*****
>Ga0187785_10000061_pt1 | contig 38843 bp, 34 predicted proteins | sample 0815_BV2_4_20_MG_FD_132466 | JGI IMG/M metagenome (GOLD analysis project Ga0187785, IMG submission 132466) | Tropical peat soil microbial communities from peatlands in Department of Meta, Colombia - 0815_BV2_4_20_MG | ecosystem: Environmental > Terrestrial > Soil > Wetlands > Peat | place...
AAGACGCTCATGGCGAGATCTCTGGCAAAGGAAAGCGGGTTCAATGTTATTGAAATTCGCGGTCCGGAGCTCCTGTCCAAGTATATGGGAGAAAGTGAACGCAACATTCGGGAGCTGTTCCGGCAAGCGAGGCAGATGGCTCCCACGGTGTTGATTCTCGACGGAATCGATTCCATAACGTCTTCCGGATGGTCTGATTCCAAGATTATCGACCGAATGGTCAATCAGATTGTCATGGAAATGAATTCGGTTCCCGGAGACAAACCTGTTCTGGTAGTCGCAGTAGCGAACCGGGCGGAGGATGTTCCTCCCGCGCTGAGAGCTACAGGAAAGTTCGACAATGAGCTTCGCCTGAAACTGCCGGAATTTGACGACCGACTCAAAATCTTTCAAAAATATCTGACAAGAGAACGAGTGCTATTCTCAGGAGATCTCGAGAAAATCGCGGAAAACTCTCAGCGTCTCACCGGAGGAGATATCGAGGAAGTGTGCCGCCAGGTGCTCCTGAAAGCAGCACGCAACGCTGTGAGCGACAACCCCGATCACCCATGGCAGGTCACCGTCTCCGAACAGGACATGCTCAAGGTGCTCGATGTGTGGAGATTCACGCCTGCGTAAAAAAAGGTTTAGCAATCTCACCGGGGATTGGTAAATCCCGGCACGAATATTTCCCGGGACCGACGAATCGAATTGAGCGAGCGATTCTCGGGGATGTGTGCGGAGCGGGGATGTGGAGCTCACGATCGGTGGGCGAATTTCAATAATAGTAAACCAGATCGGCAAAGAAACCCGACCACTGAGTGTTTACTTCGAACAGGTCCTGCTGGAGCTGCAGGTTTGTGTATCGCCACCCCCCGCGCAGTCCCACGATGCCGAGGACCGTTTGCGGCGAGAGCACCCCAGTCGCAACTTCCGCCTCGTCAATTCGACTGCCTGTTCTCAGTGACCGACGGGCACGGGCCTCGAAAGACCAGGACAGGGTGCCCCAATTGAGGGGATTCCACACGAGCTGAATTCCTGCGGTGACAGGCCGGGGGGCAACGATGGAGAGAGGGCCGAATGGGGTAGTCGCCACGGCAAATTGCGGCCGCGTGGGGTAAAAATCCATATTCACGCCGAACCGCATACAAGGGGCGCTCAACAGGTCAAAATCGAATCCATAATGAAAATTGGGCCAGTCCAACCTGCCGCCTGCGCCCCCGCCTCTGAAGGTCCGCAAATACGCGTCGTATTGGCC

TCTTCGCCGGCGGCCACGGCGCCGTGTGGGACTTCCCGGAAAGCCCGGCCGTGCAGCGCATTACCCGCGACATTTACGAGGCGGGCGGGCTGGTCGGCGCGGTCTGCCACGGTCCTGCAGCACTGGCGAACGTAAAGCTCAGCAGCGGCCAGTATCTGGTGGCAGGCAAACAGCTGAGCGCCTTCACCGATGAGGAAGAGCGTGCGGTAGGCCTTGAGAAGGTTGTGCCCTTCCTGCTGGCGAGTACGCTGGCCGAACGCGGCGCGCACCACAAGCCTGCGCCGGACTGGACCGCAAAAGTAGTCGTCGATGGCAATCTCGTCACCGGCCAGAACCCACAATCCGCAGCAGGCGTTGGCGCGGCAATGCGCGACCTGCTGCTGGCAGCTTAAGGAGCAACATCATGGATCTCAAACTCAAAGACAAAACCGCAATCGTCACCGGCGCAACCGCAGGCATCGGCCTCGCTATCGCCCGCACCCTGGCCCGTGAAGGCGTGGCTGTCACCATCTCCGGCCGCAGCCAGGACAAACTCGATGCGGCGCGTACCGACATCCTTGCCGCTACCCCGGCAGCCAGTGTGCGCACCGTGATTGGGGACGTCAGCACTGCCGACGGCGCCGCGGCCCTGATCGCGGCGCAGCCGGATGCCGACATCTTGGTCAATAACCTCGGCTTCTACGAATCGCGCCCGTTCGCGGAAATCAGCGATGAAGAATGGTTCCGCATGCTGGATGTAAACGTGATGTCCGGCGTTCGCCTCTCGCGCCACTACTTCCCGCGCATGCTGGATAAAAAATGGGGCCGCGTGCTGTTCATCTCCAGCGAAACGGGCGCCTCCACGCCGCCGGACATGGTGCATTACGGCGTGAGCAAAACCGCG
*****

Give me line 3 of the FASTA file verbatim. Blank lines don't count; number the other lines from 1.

TCTTCGCCGGCGGCCACGGCGCCGTGTGGGACTTCCCGGAAAGCCCGGCCGTGCAGCGCATTACCCGCGACATTTACGAGGCGGGCGGGCTGGTCGGCGCGGTCTGCCACGGTCCTGCAGCACTGGCGAACGTAAAGCTCAGCAGCGGCCAGTATCTGGTGGCAGGCAAACAGCTGAGCGCCTTCACCGATGAGGAAGAGCGTGCGGTAGGCCTTGAGAAGGTTGTGCCCTTCCTGCTGGCGAGTACGCTGGCCGAACGCGGCGCGCACCACAAGCCTGCGCCGGACTGGACCGCAAAAGTAGTCGTCGATGGCAATCTCGTCACCGGCCAGAACCCACAATCCGCAGCAGGCGTTGGCGCGGCAATGCGCGACCTGCTGCTGGCAGCTTAAGGAGCAACATCATGGATCTCAAACTCAAAGACAAAACCGCAATCGTCACCGGCGCAACCGCAGGCATCGGCCTCGCTATCGCCCGCACCCTGGCCCGTGAAGGCGTGGCTGTCACCATCTCCGGCCGCAGCCAGGACAAACTCGATGCGGCGCGTACCGACATCCTTGCCGCTACCCCGGCAGCCAGTGTGCGCACCGTGATTGGGGACGTCAGCACTGCCGACGGCGCCGCGGCCCTGATCGCGGCGCAGCCGGATGCCGACATCTTGGTCAATAACCTCGGCTTCTACGAATCGCGCCCGTTCGCGGAAATCAGCGATGAAGAATGGTTCCGCATGCTGGATGTAAACGTGATGTCCGGCGTTCGCCTCTCGCGCCACTACTTCCCGCGCATGCTGGATAAAAAATGGGGCCGCGTGCTGTTCATCTCCAGCGAAACGGGCGCCTCCACGCCGCCGGACATGGTGCATTACGGCGTGAGCAAAACCGCG